Exhibition: HKV

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Companies and enterprises

Contact Us: Botter 11-29, 8232 JN Lelystad, The Netherlands

Phone: +31 320 294242, E-mail:


HKV, knowledge entrepreneurs in flood risk and water resources management.

HKV is a privately owned company that was established 25 years ago in the Netherlands. Currently, HKV has about 70 staff members. HKV‘s core work is research and advice in water management, natural hazard and risk assessments, system behavior of fluvial zones and (geo-, hydro-)data analysis and modeling of rivers coasts and delta’s. The services of HKV are based on in-depth knowledge of hydrology, hydraulics, morphology, mathematics, remote sensing and IT.

A significant portion of our work and experience comes from water resource management activities in the Netherlands. HKV was responsible for the project `Flood Risk Netherlands`, where the combination of flood scenarios and damage assessment resulted into nation-wide flood risk maps and innovative flood protection measures. This wealth of Dutch experience is the foundation of our international activities, which has led to projects all around the world.

HKV works closely together with universities and research organizations to continually explore, test, develop and implement innovations, new approaches and services related to flood risk and water resource management. HKV is involved in IFI and EU funded projects, long term strategic assistance to governments, capacity building tracks, business to business, EU research and innovation programs.

 Organization Activities/ Business Field

Our services cover the following areas of expertise:

  • Rivers, coasts and deltas

  • Flood and drought risks

  • Disaster management

  • Data science

  • Data management & operational water management

  • Climate change

  • Water management


  • WAC-App: explore impacts of coastal interventions

In 2020 HKV and IHE Delft won the WACA call for innovation. The innovation WAC-App (see video link) was awarded with the first price of $30,000,-. The call for innovation was organized by the West Africa Coastal Areas Management Program (WACA-program). The interactive WAC-app allows policymakers, technical specialists and other stakeholders to analyze, optimize and communicate coastal intervention and their long-term morphological consequences.

Our innovation WAC-App is an open-access, easy-to-use, interactive online application that gives insight into the effects of coastal interventions. It combines the predictions of the new coastline evolution model ShorelineS with the computational and data options of Google Earth Engine. WAC-App allows for easy impact assessments of coastal measures and supports decision making at different spatial and temporal scales. WAC-App allows users to get more insight in long-term coastal development and thereby facilitates communication between decision makers, technical experts and other stakeholders.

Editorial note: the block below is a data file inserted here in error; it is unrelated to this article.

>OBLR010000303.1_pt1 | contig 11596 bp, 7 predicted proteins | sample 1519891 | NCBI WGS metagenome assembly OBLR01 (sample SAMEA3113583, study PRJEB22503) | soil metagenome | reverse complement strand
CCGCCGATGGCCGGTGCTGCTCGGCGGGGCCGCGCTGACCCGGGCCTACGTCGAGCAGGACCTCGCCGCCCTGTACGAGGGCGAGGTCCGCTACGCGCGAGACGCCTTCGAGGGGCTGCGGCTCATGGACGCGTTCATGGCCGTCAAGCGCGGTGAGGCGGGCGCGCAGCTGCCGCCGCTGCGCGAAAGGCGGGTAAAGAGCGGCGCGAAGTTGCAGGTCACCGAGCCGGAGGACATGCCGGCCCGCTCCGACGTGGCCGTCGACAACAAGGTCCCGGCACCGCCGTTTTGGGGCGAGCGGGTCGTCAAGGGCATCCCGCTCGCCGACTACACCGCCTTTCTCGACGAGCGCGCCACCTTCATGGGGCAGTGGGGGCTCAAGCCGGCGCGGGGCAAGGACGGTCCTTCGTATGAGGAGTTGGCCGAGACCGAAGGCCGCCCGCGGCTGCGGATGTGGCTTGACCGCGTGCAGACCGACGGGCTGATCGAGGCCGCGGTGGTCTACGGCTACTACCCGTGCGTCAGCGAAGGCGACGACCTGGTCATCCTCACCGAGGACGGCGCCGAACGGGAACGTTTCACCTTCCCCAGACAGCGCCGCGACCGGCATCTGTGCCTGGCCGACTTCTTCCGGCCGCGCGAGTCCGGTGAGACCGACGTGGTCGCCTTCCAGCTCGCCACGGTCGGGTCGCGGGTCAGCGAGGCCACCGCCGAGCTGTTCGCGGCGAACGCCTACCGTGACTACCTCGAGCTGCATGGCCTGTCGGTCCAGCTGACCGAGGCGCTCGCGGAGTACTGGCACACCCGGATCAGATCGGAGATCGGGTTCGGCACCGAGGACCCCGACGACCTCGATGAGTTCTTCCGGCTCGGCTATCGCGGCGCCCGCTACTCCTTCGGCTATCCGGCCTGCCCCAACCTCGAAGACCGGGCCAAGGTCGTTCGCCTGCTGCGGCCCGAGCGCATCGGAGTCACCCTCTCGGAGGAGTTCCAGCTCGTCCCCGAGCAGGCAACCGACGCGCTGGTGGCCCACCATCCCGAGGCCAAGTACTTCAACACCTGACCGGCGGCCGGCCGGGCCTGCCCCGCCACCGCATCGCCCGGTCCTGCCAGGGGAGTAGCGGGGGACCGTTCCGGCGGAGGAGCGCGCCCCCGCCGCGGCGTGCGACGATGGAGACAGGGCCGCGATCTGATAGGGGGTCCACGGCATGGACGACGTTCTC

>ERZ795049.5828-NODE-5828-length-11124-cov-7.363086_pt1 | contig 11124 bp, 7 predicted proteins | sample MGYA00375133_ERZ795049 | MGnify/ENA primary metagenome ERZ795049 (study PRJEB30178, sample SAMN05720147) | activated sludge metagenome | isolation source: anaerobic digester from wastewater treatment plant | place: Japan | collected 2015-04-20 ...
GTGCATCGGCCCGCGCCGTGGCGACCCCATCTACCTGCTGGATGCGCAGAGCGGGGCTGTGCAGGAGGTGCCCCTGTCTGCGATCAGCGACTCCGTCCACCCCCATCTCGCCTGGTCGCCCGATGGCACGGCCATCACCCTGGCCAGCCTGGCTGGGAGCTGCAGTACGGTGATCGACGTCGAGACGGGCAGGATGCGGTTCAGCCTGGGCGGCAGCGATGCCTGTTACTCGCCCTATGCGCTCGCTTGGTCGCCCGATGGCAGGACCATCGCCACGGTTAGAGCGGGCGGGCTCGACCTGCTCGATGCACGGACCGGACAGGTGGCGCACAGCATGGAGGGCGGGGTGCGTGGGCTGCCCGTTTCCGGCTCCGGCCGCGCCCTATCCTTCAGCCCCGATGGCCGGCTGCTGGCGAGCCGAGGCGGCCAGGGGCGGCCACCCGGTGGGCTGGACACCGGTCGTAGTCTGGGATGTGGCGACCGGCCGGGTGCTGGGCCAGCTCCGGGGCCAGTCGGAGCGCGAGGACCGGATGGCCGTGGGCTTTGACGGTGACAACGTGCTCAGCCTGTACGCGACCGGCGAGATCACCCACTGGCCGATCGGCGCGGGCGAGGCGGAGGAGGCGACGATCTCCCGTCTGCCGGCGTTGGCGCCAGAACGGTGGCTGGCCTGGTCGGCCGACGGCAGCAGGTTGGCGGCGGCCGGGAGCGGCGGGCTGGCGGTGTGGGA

You can see the pitch of Fredrik Huthoff here:


One of the pilot studies in the FP7 project ENHANCE was about flood risk management in the Port of Rotterdam. Horizon, the EU Research & Innovation Magazine, interviewed our colleague Robin Nicolai about his project.

“Unlike much of the Netherlands, the Port of Rotterdam was built on relatively high ground outside the areas protected by dykes, in order to allow large tankers to dock there. It means that as the sea levels rise, there is an elevated flood risk, yet many of the businesses that have established themselves there – which includes oil and chemical firms – were not fully aware of this before they were told about it by an EU-funded project called ENHANCE, which looked at risk management for natural hazards in Europe.

Robin Nicolai believes that the Port of Rotterdam is vulnerable to a one-in-10 000-year flood at the moment, however that risk could increase to a one-in-1 000-year flood by 2100 under the most extreme climate change scenario due to rising sea levels. ' That's a factor of ten in flood probability,' he said.

As part of ENHANCE, Robin Nicolai and his team worked out that a flood like this could cause up to EUR 2 billion of damage. They have expanded discussions that were already taking place among the regional authorities so that they could include local businesses and representatives from the national government in the talks.

The idea is that these discussions should help companies work with the national government to develop a plan to prepare for floods, and he believes that discussions like this will become increasingly critical as Europe braces for the impact of climate change. 'All people that have some kind of responsibility of are influenced by these policies, they should be involved in the process of defining an adaptation strategy,' he said.”

You can read the whole article about ‘Europe adapts as climate change becomes reality' here:

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